3. COCKPIT PREPARATION.
The Commander will check the LOGBOOK for remarks and give our Purser a short briefing of the
flying conditions, then one of the pilots read the PRESTART check list. This can be
done by either of the pilots, only one is needed in cockpit. On the MD80 it is
normally the PF (Pilot Flying) who load the FMS while PNF (Pilot Not
Flying) reads the prestart checklist.
The last part of the prestart check list called CREW AT THEIR STATIONS.
From now on it is mandatory for the right pilot to read the check list and both
pilots must be in position.
The FMS (Flight Management System) is loaded via one of the two CDU:s (Mulipurpose
Control and Display Unit).
item is to initiate the ACARS (Aircraft Communications Addressing and Reporting
System). This is a digital air/ground communications system used as a datalink
between the aircraft and airline. The datalink uses a third, dedicated, VHF system
as the communication link. Beside transmitting crew generated messages to ground,
the datalink also automatically sends messages for example in the form of OUT (
out from gate), OFF (off ground), ON (on ground) and IN (in to gate) to the
airline host computer.
Next PF enters all route data into the FMS.
The FMS will calculate a climb/descend profile. A lot of data is already stored
in the memory, but some additional information must be loaded.
The CDU is also used to send and receive a lot of messages via the datalink system,
Also the ATC is gradually introduced in the system. ATIS and PDC (PreDeparture Clearance)
is possible to receive at some airports.
- ESGG is entered and the IRS systems are set to ALIGN.
- The whole SAS route net is stored in the database and we can enter
ESGGEKCH10 to get the standard company route.
- Runway in use.
- Found in the ATIS.
- Standard Instrument Departure route.
- Flight level.
- FL according to our flightplan.
- Aircraft load
- This is FUEL and ZFW (Zero Fuel Weight)
- Expected winds and temperature at our cruising level. Not really necessary but will
give better calculations.
At ESGG both ATIS and PDC are available. We send the requests and receives this:
|ACARS BEGIN - 03/01/14 05:45:50 . SE-DIU
03/01/14 05:45:42 OPEN
ESGG DEP ATIS D
0520Z ILS APCH
TIME 0410 RWY WET ICE
25 PCT ALONG EDGE BA G
TWYS AND APRON WET AND
ICE BA P
LVP CAT 2 ILS ON REQ
VIS 400M RVR 550 500 400
CLD VER VIS 100FT
T 4 DP 4 QNH 1001
|ACARS BEGIN - 03/01/14 05:52:33 .SE-DIU
03/01/14 05:50:35 ACCEPTED
CLD 0550 030114
ESGG PDC 22844
SAS433 CLEARED TO EKCH
VIA TOPLA 1C
L996 5000 FT SQUAK
6546 EOBT 0605
NEXT FREQ 121.900
ATIS E QNH 1001
REQUEST PUSHBACK FROM
We don´t need to call the Tower either to get or to confirm/read back our
clearance. This is all done via the datalink.
If you want to listen to the ATIS, this is the next
ATIS E from 05:50. A new ATIS is available 20 and 50 every
Let´s look at the departure route we are supposed to follow. We are cleared via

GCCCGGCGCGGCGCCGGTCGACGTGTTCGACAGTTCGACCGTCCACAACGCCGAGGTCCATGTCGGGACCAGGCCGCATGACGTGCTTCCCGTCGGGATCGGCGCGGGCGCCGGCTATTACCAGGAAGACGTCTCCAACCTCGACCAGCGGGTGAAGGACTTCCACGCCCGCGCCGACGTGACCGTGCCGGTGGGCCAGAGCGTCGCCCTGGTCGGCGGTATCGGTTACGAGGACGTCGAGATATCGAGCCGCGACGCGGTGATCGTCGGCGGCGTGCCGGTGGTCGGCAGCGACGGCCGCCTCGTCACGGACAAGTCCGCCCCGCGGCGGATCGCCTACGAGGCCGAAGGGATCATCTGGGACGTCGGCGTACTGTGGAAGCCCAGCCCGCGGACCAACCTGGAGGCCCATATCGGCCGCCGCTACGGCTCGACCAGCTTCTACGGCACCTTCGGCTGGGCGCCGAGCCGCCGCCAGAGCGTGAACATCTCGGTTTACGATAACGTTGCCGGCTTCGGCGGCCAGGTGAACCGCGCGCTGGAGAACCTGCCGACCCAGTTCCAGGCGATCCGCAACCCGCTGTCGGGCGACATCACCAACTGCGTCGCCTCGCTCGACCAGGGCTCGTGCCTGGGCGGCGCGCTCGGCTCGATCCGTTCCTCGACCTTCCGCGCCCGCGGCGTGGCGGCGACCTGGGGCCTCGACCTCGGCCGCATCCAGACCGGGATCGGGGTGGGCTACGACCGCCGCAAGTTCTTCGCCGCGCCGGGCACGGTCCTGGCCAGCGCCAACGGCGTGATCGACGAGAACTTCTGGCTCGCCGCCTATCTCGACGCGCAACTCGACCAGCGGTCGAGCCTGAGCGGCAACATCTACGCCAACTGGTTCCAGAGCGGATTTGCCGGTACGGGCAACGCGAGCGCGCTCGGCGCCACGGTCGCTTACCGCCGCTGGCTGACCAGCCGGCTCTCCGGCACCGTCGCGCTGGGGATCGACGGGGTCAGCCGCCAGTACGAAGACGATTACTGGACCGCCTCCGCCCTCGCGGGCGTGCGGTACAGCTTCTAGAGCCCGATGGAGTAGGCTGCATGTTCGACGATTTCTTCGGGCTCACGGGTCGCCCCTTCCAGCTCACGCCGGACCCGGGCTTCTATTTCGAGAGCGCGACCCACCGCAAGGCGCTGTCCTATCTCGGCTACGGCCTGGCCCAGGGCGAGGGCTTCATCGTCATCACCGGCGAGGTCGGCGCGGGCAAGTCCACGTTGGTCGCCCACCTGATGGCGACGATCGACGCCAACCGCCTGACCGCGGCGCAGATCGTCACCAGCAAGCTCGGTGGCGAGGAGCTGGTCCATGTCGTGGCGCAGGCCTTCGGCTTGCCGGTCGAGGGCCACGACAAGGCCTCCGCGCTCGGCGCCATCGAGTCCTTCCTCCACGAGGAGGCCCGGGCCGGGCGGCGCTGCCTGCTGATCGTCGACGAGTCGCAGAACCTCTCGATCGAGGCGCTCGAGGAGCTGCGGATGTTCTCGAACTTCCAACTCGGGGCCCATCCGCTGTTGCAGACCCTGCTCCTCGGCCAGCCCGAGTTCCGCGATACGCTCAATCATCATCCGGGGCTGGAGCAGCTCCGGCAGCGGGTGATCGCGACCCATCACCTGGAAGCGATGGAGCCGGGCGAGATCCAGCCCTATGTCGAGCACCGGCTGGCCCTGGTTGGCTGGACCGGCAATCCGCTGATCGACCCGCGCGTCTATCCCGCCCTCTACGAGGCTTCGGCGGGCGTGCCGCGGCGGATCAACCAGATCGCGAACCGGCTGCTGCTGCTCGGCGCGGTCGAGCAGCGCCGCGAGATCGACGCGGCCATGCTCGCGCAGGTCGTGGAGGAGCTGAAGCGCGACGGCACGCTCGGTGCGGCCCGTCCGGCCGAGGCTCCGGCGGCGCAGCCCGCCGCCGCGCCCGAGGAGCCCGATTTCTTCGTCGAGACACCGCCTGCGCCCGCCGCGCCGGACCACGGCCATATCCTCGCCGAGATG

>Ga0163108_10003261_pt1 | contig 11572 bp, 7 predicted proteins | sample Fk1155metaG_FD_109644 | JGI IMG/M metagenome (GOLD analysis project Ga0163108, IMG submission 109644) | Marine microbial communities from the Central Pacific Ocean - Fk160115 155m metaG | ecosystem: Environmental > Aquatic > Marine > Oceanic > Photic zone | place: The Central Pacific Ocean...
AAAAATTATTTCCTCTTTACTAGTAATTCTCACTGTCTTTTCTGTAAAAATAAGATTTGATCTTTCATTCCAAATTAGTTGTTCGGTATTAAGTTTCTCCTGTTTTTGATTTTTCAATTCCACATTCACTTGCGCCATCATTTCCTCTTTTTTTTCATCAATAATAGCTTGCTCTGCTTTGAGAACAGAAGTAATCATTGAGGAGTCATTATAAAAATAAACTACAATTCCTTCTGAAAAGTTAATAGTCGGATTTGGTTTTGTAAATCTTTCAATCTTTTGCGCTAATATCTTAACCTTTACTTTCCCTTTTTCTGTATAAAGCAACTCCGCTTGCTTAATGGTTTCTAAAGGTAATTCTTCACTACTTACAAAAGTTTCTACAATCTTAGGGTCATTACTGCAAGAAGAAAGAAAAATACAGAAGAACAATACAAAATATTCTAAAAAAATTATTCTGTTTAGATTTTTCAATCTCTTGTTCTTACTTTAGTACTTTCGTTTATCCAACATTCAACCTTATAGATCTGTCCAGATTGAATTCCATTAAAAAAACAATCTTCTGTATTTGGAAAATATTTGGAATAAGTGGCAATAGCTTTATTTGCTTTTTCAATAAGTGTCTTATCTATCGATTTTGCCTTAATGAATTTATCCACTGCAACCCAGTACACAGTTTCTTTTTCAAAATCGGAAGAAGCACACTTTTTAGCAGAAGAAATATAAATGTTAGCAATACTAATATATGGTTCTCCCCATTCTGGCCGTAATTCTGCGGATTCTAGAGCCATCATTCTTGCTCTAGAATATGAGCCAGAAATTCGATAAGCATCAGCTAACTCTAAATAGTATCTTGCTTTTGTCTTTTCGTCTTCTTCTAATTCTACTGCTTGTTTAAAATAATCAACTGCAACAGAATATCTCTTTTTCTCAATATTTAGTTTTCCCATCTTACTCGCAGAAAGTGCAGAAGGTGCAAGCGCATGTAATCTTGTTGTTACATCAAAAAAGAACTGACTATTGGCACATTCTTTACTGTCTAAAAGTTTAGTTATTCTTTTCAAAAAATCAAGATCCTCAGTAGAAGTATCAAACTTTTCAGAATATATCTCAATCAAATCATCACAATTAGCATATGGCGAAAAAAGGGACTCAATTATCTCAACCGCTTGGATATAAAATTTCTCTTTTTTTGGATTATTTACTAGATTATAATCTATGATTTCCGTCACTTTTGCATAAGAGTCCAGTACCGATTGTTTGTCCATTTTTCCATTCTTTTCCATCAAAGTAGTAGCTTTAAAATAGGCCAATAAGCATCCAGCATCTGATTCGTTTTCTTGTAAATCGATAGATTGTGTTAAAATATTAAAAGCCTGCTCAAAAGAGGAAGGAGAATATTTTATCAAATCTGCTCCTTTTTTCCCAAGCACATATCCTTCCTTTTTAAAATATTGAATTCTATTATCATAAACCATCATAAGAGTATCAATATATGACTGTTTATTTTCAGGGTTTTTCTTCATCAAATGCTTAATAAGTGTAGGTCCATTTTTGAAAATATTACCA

TOPLA 1C from RWY 21 initially 5000ft. The EOBT in the clearance is our Estimated
Off Block Time that is our SLOT time. This is given as a fixed time (0605) but we
have a "window" of minus 5 to plus 10 minutes when we are supposed to start our
push back (from 0600 to 0615). This is probably due to the weather and the
amount of aircrafts inbound Copenhagen.
This is the SID TOPLA 1C. Extract from SAS ASIR page 10 at ESGG.|
At 2000FT contact Göteborg CTL on indicated FREQ
MAX IAS 250KT below FL100
MNM CLIMB GRADIENT: 6,6% up to 5000
ALT RESTRICTION: Climb to 5000
Climb on 205º - follow SID.
TOPLA 1C DEP FREQ 124.200
At D2 LAV (MM if DME U/S) -
turn L - 150º - R176LAV -
CLIMB GRADIENT is something for the "desk jockeys". Use this formula:
Gradient (%) x Ground Speed (KT) = ROC (Rate Of Climb) feet/min. To get something
that we can use in the cockpit.
SETTING OF NAVAIDS.|
All navaids are set to be able to fly the departure route in Heading select and
Vertical speed modes. The FMS modes, NAV and VNAV, are not reliable until
the FMS are able to read at least two DME stations. This Aircraft have got IRS
to support the FMS, we can expect to use NAV very soon after lift off.
- Set NAV1 on LAV 114.60 and CRS (course selector) on 176.
- Set SPEED to 250KT
- Set heading to 150, bank 15.
- Set APS (Altitude Pre Select) on 5000.
- Set NAV2 on LAV VOR 114.60
- The NDB is no part of the SID, but set 342 SL and use to help
you to keep the initial track.
From the mechanic, we have received one copy of the FUELING ORDER and we will
check that we have 6 400 KG on board.
Via the ACARS we receive the FINAL LOADSHEET, containing a lot of data:
From the load sheet we will also get the setting of our stabilizer.
- DOW Dry Operating Weight 36335
- The aircraft and standard equipment
- ZFW Zero Fuel Weight 42918
- Aircraft and everything onboard except fuel
- TOF Take Off Fuel 6200
- Fuel on board minus 200KG for start up and taxi
- TOW Take Off Weight 49318
- TIF Trip Fuel 1800
- According to calculations on our flightplan
- LAW Landing Weight 47518
- Also according flightplan
- PAX Passengers 72
The MAC is what we put into our "computer". For more info regarding the
different data see my FOM.
We can now set the speed bugs on our speed indicator. There are several ways to
calculate this. Either via the SPEED BOOK or via the ACARS TAKE OFF DATA COMPUTER.
The normal flap setting for take off is 11º. The speeds for 49 TON is:
- V1 - 117 set on bug1
- In case of an engine failure we are supposed to abort the take off below
this speed. After v1 is called we will continue.
- Vr - 122 set on bug2
- The speed where we start to rotate the aircraft.
- V2 - 132 set on bug3
- V2 is the lowest speed to use in case of engine failure. Our normal
climb out speed up to 3000ft is V2 + 10.
- Vflap up - 142
- Flaps retraction speed. No bug read from the speed book.
- Vslat in - 172
- Slat retraction speed. No bug read from the speed book.
- Vclean - 189 set on bug4
- The lowest speed without flaps/slats extended.